The Conclusion

The conclusion is your chance to finish strong and leave the audience with the exact message you want them to remember. While this is an important part of the speech, you’ve already done the hard work in the introduction. Think about it this way: you’ve already established a statement of purpose or listening goal, your thesis found above as well, and the review of points is just as simple as it sounds (just be sure to keep the order of points consistent across the entire outline). To make things even more user friendly, consider how you simply add a word or phrase to your purpose and thesis and have it fit the conclusion just right. 


Review Statement of Purpose

Just as you did above, you will state the listening goal for your speech. However, this time you will do it in the past tense. So, if in the introduction you said something like, “By the end of today’s talk, you should feel encouraged or more encouraged to recycle,” now you could simply say “After today’s talk, you should feel encouraged or more encouraged to recycle.” You can, of course, be more creative but this approach gets the job done. 


Review Thesis/Central Idea

Similar to the statement of purpose, your thesis does not need much alteration from the introduction to fit here in the conclusion. Above, the thesis is, “People are not getting enough sleep and negative consequences need to be considered.” Let’s simply add the word Clearly to the beginning of that line. “Clearly, people are not getting enough sleep and negative consequences need to be considered.”


Review Main Points




Don’t forget the final review of your main points. This review allows you to keep the promise you made to your audience in the introduction. You likely said something to the effect of, “Today we will cover cats, dogs, and rabbits.” At this point you are confirming that you did what you promised. “Today we coveredcats, dogs, and rabbits.”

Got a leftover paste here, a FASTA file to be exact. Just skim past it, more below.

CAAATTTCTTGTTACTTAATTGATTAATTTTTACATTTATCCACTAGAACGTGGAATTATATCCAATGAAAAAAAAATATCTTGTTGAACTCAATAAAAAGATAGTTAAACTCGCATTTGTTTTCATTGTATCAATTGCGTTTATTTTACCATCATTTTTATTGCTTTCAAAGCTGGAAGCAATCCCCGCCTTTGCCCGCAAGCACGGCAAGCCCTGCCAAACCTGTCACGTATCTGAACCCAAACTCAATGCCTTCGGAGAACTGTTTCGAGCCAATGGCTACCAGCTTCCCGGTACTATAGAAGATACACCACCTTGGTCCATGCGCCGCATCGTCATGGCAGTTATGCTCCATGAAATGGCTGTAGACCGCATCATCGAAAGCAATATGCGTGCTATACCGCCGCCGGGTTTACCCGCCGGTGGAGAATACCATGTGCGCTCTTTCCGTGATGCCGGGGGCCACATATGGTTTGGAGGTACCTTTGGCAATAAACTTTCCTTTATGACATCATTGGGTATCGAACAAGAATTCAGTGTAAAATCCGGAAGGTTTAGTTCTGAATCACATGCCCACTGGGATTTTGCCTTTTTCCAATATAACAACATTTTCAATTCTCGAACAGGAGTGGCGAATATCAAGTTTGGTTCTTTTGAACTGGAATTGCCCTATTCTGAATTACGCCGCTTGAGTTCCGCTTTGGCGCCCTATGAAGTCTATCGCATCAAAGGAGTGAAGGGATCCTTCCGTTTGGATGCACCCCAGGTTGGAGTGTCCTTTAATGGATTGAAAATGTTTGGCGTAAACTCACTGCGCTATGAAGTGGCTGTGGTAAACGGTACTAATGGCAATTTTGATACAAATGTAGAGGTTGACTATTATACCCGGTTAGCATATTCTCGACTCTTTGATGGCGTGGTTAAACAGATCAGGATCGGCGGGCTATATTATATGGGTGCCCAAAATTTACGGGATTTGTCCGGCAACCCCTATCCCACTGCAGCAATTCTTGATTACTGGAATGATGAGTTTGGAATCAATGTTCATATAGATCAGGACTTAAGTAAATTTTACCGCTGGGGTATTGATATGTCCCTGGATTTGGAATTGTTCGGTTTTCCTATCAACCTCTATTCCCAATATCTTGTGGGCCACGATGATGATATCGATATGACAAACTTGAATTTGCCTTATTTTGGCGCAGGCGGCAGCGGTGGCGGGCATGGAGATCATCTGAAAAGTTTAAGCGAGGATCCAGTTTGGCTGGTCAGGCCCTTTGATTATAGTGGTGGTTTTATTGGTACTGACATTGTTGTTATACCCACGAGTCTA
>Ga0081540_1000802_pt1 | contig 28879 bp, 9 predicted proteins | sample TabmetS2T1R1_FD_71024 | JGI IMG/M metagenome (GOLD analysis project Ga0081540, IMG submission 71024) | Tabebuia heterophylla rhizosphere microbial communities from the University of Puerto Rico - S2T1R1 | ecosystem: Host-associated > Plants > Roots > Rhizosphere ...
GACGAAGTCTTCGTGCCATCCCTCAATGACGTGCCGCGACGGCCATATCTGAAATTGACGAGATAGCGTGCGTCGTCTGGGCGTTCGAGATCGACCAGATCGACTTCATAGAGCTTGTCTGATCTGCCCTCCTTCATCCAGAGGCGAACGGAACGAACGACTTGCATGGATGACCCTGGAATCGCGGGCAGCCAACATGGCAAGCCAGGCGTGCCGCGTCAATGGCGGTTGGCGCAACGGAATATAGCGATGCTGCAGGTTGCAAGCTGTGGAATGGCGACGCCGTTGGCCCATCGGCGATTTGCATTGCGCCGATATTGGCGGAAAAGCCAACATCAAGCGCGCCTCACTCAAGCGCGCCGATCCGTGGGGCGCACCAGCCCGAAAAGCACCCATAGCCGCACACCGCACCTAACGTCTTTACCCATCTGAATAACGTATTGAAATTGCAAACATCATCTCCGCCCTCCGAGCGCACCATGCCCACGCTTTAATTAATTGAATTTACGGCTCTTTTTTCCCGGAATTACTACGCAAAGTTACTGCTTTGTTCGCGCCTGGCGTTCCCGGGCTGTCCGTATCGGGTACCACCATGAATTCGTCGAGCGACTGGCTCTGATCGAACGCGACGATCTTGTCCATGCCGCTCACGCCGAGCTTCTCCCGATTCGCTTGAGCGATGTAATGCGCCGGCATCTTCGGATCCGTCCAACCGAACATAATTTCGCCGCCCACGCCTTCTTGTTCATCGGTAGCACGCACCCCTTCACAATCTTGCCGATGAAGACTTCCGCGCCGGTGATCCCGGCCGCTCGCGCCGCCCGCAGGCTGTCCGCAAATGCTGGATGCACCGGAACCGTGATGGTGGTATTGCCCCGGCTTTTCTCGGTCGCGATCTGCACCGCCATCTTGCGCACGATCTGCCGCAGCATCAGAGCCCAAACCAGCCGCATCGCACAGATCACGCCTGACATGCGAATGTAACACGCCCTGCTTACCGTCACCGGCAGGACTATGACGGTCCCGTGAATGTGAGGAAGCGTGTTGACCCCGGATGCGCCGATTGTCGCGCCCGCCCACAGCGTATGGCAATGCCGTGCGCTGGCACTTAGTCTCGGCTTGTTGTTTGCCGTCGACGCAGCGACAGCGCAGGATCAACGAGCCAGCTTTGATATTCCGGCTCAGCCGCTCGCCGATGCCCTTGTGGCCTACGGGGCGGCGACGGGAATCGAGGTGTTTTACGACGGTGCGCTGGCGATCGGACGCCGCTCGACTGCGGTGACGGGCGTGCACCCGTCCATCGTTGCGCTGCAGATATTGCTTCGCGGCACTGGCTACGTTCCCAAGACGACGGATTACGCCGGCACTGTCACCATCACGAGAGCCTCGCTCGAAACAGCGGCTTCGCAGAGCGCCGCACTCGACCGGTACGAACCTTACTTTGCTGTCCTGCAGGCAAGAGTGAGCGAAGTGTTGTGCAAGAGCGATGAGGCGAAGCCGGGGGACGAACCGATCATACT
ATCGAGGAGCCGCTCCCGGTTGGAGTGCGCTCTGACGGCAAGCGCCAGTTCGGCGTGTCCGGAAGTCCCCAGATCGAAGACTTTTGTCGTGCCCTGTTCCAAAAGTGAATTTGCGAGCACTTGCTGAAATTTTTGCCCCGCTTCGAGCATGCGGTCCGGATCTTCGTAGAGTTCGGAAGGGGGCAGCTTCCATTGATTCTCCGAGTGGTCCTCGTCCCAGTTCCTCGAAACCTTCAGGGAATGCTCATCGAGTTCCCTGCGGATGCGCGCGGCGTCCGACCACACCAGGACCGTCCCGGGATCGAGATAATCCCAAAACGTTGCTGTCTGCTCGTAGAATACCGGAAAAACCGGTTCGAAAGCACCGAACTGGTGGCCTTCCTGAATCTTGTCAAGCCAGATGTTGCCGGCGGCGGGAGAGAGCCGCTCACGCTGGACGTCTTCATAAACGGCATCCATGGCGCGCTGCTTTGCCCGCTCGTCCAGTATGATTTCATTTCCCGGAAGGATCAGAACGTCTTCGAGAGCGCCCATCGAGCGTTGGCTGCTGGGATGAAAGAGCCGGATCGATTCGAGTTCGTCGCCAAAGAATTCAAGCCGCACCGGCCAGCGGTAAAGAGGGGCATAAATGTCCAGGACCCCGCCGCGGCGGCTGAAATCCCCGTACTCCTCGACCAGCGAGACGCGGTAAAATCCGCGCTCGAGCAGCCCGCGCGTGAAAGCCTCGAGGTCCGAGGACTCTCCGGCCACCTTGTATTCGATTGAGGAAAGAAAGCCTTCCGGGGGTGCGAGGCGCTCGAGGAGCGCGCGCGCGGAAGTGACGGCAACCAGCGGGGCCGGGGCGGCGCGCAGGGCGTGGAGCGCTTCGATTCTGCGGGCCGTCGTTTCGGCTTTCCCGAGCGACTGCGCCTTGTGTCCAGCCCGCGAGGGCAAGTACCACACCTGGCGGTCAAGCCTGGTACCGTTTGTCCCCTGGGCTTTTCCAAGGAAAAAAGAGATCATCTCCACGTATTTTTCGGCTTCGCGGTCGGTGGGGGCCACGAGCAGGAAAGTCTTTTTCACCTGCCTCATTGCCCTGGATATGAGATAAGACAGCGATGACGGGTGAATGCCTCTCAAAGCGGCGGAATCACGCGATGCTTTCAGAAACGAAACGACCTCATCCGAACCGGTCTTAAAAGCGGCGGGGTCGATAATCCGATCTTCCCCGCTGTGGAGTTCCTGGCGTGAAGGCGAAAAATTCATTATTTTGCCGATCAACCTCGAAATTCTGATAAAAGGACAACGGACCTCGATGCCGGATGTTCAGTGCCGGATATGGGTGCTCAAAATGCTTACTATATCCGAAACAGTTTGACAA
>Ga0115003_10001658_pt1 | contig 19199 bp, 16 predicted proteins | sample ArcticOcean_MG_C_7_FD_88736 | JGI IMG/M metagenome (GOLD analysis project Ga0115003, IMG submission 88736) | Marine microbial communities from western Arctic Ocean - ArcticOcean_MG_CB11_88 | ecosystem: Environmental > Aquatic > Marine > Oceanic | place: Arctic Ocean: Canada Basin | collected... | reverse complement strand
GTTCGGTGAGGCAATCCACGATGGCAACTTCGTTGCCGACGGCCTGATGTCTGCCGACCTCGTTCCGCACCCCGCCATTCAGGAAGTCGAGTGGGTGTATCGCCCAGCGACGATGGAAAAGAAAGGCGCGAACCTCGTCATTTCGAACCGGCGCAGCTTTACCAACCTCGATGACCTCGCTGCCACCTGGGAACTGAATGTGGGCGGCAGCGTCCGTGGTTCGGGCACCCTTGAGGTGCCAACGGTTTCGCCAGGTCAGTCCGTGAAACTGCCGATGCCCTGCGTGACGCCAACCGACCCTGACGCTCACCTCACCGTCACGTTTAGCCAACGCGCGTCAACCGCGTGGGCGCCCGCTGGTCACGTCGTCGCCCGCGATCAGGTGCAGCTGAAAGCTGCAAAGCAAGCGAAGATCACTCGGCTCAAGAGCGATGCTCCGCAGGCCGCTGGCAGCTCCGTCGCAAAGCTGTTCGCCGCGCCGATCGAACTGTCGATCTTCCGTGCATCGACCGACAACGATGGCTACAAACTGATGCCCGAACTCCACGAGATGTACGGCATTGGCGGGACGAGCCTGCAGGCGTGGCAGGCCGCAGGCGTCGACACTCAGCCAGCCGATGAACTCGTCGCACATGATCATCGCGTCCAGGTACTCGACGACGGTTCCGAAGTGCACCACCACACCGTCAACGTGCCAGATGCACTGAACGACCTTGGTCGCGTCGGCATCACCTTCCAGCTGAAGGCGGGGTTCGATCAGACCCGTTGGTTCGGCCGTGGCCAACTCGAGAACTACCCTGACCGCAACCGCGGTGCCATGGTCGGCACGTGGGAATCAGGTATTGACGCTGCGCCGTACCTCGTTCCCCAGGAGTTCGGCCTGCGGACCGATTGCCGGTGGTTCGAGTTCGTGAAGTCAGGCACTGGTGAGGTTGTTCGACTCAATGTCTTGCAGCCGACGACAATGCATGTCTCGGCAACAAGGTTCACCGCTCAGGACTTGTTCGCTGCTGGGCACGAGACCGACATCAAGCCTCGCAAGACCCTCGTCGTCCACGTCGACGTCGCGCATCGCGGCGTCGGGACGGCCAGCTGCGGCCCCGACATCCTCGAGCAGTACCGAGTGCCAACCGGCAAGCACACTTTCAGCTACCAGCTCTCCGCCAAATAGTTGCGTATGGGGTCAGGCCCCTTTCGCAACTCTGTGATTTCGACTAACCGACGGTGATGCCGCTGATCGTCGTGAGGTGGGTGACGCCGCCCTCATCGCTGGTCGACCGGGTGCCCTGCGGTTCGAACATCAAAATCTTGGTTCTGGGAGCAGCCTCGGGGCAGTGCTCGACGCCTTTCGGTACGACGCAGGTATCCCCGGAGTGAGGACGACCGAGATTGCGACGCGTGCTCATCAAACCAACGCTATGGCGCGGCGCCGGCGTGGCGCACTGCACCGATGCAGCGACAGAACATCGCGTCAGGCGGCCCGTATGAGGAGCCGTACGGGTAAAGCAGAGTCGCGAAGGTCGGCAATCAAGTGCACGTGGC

It is hard to overstate the importance of the closure. This is the last thing you will say and the thing your audience will remember most clearly. For a persuasive speech that includes a call-to-action, or directions you want your audience to execute as soon as possible, this is where that goes. Regardless of the type of speech, this final line or two needs to refer back to the attention getter. If you started out with a story, finish the story here. If you asked questions, tell or ask the audience how what you have said might impact their responses or feelings about those responses. If you provided the audience with a shocking fact or statistic, tell them how your words should shape the way they think about the information. Finally, the closure needs to sound finished. We have all heard a presentation that ended abruptly with silence or “…and that’s it,” “…and yeah, any questions.” DON’T BE THAT PERSON. Use the closure as an applause cue that says to your audience that your talk went full circle and is now complete.